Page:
Edwards points out that flexibility in access solutions is a must because one solution might not suit everyone using it. “The key to a successful access control system is to provide flexibility in authentication credentials for both residents and temporary users, such as cleaners and parcel deliveries. Different users in the home may not be early adopters of technologies such as keyless access via smartphones – teenagers are far more likely to use smartphone access than grandparents. We need to consider the usability for everyone in the home and whether the technology is easy to use for everyone.”

The most secure access control solution is having multiple layers of authentication. Edwards says that Akuvox offers dual-authentication functionality in its intercoms and access reader devices to ensure it is definitely the right person before admitting entry to a property or building.

Image: Akuvox / CIE Group

Future trends

While we are keen to keep people out of our homes to keep us and our properties safe, it should always be considered how difficult it is for the homeowner to get into their own home.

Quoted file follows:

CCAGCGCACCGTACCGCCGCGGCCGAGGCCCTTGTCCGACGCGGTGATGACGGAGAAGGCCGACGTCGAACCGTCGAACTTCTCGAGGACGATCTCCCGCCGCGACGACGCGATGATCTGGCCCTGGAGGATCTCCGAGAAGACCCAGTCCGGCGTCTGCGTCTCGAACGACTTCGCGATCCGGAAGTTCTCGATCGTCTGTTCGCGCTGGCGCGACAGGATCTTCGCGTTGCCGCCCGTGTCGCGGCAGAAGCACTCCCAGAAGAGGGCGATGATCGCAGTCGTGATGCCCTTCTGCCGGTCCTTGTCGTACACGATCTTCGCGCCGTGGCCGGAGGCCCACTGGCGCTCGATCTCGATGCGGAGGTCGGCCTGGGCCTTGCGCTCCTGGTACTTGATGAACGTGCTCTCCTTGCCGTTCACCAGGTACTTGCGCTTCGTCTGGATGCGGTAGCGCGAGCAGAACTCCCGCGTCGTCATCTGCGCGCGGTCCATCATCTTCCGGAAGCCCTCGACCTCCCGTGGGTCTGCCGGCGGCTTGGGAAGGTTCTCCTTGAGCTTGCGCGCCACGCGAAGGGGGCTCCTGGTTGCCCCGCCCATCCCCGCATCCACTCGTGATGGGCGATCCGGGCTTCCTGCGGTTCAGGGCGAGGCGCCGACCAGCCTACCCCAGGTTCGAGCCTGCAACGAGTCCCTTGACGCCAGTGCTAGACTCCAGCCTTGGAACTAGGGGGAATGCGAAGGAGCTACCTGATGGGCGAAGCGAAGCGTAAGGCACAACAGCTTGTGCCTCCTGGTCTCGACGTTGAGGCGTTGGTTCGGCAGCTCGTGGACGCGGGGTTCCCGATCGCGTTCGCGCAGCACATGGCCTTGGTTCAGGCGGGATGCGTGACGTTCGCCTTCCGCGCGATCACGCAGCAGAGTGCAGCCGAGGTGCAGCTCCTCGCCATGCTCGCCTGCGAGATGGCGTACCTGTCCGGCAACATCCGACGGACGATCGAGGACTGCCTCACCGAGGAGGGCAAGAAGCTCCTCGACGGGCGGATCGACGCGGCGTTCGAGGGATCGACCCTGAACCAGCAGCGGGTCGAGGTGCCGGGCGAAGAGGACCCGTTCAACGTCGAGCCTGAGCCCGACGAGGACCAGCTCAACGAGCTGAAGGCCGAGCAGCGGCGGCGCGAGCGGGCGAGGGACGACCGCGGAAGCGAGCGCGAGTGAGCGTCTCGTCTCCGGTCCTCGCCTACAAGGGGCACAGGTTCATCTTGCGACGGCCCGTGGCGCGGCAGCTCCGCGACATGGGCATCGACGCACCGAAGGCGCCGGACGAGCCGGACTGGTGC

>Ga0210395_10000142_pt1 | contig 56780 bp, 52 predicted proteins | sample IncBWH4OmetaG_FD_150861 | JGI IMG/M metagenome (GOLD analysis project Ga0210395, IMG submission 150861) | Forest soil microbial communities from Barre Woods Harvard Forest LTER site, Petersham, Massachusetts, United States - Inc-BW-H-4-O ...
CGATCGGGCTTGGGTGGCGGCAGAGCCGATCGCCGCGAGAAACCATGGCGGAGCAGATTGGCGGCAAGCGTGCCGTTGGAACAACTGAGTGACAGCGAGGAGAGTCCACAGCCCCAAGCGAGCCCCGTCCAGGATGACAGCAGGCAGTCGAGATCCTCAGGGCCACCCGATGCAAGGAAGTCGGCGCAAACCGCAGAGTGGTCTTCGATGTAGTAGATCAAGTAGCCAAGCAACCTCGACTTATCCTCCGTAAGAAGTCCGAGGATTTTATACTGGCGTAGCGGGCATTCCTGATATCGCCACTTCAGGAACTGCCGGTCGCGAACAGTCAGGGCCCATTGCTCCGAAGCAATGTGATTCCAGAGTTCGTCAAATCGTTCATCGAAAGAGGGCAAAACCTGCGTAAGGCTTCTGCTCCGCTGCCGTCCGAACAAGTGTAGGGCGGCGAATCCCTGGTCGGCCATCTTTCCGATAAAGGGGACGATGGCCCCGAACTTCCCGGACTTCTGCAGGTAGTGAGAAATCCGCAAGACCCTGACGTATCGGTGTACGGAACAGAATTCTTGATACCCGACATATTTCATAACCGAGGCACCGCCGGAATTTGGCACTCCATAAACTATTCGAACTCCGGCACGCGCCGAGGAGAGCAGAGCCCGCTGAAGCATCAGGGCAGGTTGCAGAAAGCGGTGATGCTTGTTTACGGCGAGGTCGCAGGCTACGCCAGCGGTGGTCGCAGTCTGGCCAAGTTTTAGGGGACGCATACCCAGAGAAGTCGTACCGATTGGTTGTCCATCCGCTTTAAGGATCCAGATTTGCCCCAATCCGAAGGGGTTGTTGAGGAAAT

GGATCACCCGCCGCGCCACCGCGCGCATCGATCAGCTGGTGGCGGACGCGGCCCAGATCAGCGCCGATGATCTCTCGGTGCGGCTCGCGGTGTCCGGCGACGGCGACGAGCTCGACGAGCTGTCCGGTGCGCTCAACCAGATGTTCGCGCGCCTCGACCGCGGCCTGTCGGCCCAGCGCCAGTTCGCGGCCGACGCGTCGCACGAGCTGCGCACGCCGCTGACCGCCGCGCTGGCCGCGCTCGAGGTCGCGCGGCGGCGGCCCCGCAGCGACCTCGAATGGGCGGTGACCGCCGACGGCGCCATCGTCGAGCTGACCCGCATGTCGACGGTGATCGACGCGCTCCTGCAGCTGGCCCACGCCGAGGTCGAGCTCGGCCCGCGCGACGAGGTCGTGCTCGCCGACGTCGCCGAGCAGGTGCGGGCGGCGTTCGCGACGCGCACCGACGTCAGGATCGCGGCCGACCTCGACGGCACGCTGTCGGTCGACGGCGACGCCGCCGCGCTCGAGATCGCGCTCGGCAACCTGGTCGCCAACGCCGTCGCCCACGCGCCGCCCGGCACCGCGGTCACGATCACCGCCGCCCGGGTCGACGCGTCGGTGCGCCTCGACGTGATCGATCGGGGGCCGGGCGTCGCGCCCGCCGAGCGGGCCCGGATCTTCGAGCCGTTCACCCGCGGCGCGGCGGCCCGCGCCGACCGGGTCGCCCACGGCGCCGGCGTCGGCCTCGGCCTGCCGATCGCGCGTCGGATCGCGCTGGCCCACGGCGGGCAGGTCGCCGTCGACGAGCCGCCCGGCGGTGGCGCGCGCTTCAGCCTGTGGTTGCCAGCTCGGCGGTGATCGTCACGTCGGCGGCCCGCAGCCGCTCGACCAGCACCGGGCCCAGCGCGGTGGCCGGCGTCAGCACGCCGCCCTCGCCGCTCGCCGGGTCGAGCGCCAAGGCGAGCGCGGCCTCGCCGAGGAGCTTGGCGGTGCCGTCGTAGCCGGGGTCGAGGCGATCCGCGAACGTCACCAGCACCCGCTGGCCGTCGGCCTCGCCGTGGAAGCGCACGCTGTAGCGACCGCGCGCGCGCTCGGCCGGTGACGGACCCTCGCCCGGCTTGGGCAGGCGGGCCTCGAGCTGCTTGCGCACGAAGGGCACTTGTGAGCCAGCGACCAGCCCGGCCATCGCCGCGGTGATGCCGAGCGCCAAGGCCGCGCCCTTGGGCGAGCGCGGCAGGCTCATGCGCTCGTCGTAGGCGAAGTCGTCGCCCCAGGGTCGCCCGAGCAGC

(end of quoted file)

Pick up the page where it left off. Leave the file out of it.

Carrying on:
Liddiard explains: “Moving forward, people are going to try and make access control and security as automated as possible. But it has to be easy for the end users to get in but very difficult for everyone else. That’s where it’s a bit difficult because the end user doesn’t want the hassle of going through all these different layers of security to get into their own house. But at the same time, they want to make it impossible for everyone else who’s trying to get in.”

Edwards predicts that luxury residences will have a virtual concierge in the near future. “We can see the emergence of private home ‘virtual concierge’ just around the corner for high-end residences. Companies such as Carson Living are already providing a virtual concierge app/service to a growing number of luxury apartment MDU projects around the world, to provide a 24/7 remote doorman, and visitor and package delivery management services to residents. This trend in the MDU sector is set to migrate towards the single dwelling luxury home market in the very near future.”

Main image: DoorBird